This weekend I unfortunately didn’t get the chance to get to Polonia’s game with Podbeskidzkie Bielsko Biała due to teaching commitments. I still haven’t watched a Polonia victory live and it was thus sod’s law that they took the opportunity to record their first win in nine games. To get my fix of live football I decided once more to head along to a Gwardia Warszawa game. Gwardia are quickly becoming my second team in Warsaw and this was my third home match in a row.
My trips to Gwardia have coincided with an upturn in form for the Harpagony. Before yesterday’s game Gwardia had won four consecutive games, not bad for a team with a 24 year old manager and a stadium surrounded by a perimeter fence. Gwardia’s victories have seen them rise up the Warsaw Klasa A III table, giving them an outside chance of promotion. Their opponents in yesterday’s match were Walka Kosów a club from the village of Wólka Kosowska, 20 kilometres South-West of Warsaw. Walka had helped Gwardia out recently by taking points off their promotion rivals RKS Sarmata. Sarmata lost on Saturday, meaning a Gwardia win would take them to within five points of a promotion place with a game in hand.
Gwardia had bad news in the build-up to yesterday’s match. The Police owners of their stadium have once more threatened to prevent the side from playing home games if they do not pay extortionate rental costs. I thus headed to Racławicka 132 not sure if the game would go ahead or not. Getting off the bus I moved along the path to the ground and was happy to see Gwardia and Walka players warming up on the side of the pitch.
I met up with Norbert who runs a Gwardia blog to, as he says, ‘show that Gwardia is still alive.’ It was great to have a chat to someone who’s followed the club for a long time. Norbert started watching Gwardia games when they were still playing in the Polish second division. He regaled me with stories of Gwardia away trips, experiences of relegation and promotion and memories of when over 2,000 people went to Harpagony games. He also told me of the ridiculous demands the Police are making of Gwardia and the slow death of the club over the last couple of years. It was a really nice experience and Norbert and other Gwardia fans made me feel most welcome with a series of hearty hand-shakes.
As to the match itself Gwardia started off the stronger and in the 4th minute their combative striker Widelski scored a quite wonderful goal. A cross came over from the left wing and Widelski, with his back to goal, somehow managed to produce a back-heel lob which looped over the keeper and nestled in the far corner. It was quite a goal for the 7th tier of Polish football.
The goal was however not representative of Gwardia’s performance on the day, perhaps they felt they couldn’t live up to their striker’s audacious bit of skill. The rest of the first half was relatively even with both Gwardia and Walka attacking in equal measure. The most interesting thing in the first half were things happening off the pitch. The Police had sent several security guards out to make sure no-one climbed over the perimeter fence and sit in the stands. Several times these guards headed off to get Gwardia fans who had climbed the fence to come back to the ‘legal’ side. The irony was a lot of other fans got into the stadium from another side and were not bothered whatsoever. It was all very surreal and we got to half-time with the score 1-0 to Gwardia.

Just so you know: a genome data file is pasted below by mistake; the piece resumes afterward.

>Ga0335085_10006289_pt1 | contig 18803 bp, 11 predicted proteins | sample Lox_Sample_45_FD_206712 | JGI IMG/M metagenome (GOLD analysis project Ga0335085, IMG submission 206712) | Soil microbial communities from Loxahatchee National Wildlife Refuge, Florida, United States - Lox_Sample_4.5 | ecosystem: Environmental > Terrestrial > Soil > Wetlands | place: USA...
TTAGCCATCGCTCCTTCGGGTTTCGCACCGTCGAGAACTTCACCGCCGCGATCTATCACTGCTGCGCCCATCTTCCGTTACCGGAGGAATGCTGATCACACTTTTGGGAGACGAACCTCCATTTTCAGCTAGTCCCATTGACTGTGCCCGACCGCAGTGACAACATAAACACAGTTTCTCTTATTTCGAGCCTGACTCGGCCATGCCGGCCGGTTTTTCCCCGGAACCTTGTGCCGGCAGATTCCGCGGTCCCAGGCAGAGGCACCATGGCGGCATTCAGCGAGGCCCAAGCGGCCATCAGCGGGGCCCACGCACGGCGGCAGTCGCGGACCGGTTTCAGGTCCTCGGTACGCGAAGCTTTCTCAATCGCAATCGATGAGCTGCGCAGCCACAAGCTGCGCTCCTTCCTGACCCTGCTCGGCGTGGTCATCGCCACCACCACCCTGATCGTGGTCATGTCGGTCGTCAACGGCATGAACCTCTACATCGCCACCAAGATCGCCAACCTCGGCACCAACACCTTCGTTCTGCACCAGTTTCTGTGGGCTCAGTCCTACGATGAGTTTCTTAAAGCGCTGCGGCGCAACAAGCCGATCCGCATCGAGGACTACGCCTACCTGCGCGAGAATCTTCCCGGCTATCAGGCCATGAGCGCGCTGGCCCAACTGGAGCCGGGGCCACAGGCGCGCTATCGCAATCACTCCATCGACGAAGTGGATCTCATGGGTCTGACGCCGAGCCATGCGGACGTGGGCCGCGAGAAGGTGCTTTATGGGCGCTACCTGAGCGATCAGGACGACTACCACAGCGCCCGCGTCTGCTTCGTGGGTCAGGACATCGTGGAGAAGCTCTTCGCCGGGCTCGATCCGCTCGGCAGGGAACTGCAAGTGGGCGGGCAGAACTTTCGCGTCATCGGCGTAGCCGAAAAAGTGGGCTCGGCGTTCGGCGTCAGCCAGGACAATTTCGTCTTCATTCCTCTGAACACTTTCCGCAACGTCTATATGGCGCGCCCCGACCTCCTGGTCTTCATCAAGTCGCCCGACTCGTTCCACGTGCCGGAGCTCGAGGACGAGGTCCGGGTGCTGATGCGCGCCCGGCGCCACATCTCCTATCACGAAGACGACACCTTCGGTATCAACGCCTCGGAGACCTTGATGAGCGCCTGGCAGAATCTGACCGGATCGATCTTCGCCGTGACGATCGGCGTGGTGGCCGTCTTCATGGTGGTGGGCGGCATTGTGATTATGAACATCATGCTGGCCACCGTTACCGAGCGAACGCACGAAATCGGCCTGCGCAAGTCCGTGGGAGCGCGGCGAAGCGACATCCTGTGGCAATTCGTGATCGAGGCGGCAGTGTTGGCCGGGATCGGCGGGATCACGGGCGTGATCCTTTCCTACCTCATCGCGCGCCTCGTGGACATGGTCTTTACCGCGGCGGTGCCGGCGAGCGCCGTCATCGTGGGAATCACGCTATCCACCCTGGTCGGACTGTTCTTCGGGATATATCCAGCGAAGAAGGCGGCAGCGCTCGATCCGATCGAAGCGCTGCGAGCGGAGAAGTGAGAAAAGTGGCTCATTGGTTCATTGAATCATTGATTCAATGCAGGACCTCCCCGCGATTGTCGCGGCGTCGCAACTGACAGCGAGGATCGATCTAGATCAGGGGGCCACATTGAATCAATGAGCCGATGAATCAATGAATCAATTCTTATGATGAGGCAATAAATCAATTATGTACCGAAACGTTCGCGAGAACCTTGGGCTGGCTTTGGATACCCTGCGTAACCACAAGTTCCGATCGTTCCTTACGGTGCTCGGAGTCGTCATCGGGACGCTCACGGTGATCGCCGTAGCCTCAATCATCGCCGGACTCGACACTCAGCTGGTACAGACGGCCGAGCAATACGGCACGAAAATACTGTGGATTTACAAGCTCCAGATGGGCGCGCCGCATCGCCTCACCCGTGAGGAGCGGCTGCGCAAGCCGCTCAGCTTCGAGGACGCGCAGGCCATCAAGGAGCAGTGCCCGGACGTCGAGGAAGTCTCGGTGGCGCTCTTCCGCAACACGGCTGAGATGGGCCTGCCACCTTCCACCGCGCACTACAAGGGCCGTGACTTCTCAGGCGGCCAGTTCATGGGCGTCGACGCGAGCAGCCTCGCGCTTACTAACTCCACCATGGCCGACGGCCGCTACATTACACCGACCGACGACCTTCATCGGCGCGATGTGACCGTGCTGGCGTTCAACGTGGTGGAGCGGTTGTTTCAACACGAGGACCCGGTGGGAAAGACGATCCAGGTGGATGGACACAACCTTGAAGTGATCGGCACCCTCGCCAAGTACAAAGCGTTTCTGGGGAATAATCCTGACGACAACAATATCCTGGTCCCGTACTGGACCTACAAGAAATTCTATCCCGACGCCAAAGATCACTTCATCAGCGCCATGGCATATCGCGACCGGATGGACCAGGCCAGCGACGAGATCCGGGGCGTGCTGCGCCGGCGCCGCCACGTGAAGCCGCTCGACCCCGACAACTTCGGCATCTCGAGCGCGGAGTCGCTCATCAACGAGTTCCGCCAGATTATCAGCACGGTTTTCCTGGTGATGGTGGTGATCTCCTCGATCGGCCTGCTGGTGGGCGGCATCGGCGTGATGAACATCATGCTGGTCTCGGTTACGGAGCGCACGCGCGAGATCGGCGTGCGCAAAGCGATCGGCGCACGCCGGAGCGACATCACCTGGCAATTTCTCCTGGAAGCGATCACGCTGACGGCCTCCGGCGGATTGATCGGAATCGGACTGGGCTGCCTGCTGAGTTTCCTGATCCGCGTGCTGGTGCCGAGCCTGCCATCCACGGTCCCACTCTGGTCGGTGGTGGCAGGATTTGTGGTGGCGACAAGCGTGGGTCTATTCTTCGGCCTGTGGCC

The second half was unfortunately dominated by Walka who had most of the ball with Gwardia dropping way too deep. The entire half we had the sneaking feeling that Walka would get the equaliser and if that happened I’m sure they’d have gone on and got the win. The team from Wólka Kosowska must have had seven or eight free-kicks close to Gwardia’s goal but every time a Harpagon defender got it clear or their goalkeeper claimed the ball bravely. At one point the Walka manager got so annoyed with the lack of a breakthrough he bawled at the referee who had no choice but give him a yellow card.
With Walka putting everything into attack Gwardia had several chances on the break and almost extended their lead. In one last attempt to equalise Walka sent up their rather plump goalkeeper for a free-kick, fortunately for Gwardia the delivery was poor.
So the Harpagony came away with a 1-0 win, their fifth in a row, giving them continued hope of an unlikely promotion to the Liga Okręgowa (6th tier). Norbert, basking in the rosy glow of victory, was nice enough to give me a lift home afterwards. It might have been overcast in Warsaw but a little bit of sunshine found its way to Norbert and Gwardia yesterday.
Warsaw Klasa A III table from 90minut.pl
If anyone feels they can help Gwardia financially get in touch and I’ll pass your details on to Norbert.